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Nuke plans came from Pakistan: Libya
January 04, 2004 18:06 IST
Libya bought plans to make a nuclear bomb from Pakistani scientists for "millions of pounds", Saif al-Isalm Gadaffi, son of Libyan leader Colonel Muammar Gadaffi, has admitted.
In an interview published in The Sunday Times Saif, 32, said his country had spent $40 million to acquire nuclear capability.
Some of the "five-star Libyan scientists" working on the bomb had trained in Britain, he claimed.
He confirmed that Libya had bought nuclear components, including centrifuges, from the black market. Some of the material came from Malaysia and various Asian countries, he said. Other components had been bought on the black market in South Africa.
"We dealt with an underground network of middlemen and secret workshops," he said. "This piece from here, that piece from there."
According to the report, revelations of the extent of Pakistani involvement will certainly increase American and British pressure on Pakistan President Pervez Musharraf, who is already accused of failing to prevent the illicit sale of nuclear material to Iran.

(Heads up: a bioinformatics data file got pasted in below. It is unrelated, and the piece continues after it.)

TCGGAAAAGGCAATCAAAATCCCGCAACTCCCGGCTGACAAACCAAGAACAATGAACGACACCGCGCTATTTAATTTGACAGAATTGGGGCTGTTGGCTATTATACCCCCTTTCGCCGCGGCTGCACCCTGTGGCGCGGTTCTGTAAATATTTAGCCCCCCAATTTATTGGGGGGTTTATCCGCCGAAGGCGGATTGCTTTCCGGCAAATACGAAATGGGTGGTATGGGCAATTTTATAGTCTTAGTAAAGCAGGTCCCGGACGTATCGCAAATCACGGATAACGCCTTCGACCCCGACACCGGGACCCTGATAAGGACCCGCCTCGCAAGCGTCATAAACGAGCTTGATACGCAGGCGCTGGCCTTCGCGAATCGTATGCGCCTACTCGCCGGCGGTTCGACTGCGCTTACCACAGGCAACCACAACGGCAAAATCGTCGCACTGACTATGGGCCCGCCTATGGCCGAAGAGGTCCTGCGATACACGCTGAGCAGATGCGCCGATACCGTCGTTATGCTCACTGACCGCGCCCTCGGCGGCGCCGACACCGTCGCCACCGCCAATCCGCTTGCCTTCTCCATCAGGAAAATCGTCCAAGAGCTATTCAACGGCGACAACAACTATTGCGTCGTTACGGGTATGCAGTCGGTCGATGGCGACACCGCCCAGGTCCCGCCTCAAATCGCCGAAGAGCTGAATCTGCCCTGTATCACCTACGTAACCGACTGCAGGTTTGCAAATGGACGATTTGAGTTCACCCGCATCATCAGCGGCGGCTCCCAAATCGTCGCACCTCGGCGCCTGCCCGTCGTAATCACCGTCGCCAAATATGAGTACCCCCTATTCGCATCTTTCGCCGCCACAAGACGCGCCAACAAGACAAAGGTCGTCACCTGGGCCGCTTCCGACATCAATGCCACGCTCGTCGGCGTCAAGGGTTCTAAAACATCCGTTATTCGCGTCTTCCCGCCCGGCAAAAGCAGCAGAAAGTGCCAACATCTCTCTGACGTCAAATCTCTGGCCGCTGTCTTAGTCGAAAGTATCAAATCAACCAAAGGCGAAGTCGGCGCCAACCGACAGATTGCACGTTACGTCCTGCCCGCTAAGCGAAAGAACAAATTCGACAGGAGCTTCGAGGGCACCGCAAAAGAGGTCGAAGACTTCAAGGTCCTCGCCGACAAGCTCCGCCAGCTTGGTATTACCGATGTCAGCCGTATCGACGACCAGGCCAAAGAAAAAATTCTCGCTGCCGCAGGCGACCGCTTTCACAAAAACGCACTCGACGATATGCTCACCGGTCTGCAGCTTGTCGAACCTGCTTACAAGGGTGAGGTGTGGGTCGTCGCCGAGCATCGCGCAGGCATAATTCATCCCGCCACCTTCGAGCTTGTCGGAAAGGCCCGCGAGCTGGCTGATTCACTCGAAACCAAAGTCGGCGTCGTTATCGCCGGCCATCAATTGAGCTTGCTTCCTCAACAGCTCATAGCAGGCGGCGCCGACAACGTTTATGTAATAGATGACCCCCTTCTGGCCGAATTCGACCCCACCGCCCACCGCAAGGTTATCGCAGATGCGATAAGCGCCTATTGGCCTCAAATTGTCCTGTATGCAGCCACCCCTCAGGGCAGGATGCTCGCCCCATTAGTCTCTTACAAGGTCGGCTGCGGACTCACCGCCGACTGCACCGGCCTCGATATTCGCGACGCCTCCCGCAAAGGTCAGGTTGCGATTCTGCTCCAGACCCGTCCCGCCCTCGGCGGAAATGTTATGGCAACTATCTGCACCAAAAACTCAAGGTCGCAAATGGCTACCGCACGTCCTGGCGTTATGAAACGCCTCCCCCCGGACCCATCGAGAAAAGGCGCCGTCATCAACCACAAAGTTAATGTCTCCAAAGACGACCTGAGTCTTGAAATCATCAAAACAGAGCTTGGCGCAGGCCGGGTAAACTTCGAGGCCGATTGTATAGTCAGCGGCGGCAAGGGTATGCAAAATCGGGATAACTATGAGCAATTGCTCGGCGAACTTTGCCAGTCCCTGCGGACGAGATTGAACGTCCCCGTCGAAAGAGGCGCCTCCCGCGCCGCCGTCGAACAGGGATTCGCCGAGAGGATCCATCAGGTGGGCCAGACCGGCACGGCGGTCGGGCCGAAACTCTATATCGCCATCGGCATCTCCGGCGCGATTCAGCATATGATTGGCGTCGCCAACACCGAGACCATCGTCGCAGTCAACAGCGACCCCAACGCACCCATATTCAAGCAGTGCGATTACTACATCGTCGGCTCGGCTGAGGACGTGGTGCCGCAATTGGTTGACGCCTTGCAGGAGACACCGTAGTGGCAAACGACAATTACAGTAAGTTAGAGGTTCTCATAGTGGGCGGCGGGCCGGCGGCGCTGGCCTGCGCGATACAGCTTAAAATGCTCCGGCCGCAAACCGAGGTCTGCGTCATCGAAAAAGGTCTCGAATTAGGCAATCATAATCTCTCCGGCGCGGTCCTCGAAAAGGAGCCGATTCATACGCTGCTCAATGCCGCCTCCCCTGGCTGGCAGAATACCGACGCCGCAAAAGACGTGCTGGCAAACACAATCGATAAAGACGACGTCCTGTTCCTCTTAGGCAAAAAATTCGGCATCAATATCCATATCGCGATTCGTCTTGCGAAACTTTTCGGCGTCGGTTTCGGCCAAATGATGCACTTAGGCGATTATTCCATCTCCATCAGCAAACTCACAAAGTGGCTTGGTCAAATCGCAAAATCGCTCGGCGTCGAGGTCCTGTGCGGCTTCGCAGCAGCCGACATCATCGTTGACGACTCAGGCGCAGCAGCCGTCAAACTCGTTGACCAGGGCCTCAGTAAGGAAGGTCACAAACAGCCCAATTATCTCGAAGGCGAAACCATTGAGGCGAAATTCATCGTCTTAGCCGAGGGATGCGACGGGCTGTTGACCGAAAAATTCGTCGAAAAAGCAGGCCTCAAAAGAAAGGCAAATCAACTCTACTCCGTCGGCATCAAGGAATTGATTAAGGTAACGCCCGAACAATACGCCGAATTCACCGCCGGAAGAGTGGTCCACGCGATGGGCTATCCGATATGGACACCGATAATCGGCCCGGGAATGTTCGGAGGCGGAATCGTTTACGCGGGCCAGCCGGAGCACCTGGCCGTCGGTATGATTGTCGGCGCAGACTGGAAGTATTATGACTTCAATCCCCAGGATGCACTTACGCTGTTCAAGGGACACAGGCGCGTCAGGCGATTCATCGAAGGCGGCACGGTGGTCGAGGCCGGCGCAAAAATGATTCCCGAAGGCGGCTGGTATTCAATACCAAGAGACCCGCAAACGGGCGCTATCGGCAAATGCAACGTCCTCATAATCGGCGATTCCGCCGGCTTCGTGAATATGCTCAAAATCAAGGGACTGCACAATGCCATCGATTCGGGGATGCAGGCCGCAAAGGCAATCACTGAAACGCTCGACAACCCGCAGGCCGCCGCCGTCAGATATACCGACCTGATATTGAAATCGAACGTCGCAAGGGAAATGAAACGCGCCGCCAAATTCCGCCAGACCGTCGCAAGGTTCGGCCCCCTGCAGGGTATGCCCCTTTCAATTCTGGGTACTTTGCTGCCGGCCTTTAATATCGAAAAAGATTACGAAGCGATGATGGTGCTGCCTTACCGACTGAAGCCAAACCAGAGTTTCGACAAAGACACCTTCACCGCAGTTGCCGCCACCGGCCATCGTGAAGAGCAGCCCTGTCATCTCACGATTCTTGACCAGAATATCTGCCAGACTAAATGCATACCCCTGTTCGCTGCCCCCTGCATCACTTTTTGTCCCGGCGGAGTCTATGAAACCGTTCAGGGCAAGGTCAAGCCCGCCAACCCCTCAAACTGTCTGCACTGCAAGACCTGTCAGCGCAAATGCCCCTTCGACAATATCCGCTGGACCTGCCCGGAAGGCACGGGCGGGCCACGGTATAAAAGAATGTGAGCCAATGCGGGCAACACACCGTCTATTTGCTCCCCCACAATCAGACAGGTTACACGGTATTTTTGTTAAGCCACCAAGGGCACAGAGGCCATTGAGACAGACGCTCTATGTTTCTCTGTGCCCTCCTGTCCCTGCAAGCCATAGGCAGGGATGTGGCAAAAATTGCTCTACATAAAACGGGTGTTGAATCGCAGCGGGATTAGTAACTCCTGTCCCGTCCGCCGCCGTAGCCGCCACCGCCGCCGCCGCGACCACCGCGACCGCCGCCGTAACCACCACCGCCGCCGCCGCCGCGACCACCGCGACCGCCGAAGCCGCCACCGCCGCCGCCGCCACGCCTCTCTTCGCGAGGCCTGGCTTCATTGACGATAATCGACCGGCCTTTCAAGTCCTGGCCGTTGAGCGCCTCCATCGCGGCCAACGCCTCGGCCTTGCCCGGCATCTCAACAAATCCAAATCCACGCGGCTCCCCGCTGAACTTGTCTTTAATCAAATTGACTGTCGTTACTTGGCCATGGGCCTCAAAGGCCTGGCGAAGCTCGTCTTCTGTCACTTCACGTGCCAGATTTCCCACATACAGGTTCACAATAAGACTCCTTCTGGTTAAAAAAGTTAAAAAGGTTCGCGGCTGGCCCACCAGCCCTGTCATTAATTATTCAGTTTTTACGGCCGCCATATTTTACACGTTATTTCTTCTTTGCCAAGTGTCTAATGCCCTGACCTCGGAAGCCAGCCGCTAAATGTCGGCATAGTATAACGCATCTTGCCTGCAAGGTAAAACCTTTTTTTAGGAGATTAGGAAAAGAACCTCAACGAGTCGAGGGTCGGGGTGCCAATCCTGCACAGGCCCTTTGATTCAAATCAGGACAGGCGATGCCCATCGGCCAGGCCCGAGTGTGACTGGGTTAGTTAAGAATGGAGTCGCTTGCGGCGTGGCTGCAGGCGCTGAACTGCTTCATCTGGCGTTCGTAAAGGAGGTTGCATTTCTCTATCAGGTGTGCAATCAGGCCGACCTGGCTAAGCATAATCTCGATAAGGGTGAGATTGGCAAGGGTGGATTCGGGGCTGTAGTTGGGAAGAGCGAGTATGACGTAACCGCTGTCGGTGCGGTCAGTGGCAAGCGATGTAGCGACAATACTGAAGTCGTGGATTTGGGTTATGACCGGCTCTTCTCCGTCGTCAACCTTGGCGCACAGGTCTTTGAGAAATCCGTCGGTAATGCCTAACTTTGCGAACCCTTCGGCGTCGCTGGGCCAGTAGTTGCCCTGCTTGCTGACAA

Pakistan admitted last week that "rogue scientists" might have peddled technology for "individual gain". It said several had been questioned, among them Abdul Qadeer Khan, regarded as the "father" of the country's nuclear bomb.
British and American experts who went to inspect Libyan weapons sites were taken aback when they found that nuclear scientists working for Gadaffi had what one western official described as a "full bomb dossier" from the Pakistanis.
Western officials said that the Pakistani scientists could have received from Libya as much as $100 million over several years, starting in the late 1990s.
They appeared to have been working on their own, without the knowledge of the authorities in Islamabad, the report said.
About Libya's decision to abandon its nuclear plans, Saif said he had worked as a "trouble shooter" in talks that alternated between London and Tripoli. "I was able to take messages to my father and explain to him. By the end we had a good relationship with the CIA, MI6 and all the Americans and British," he said.
His father needed reassurance, though, that they were not secretly pushing for "regime change".
"Once they assured us that they did not, everything went forward."
Saif said he now expected Libya to open up, with leading defence manufacturer BAE Systems and British Petroleum coming to the country for "big deals".
The report quoted a senior Arab source saying that some of the components for the Libyan nuclear programme were bought in Dubai and shipped to Libya. Dubai has hitherto been thought of as a transit point for illicit goods from Iran and other countries. This is the first time it has been accused of selling nuclear components, the report said.
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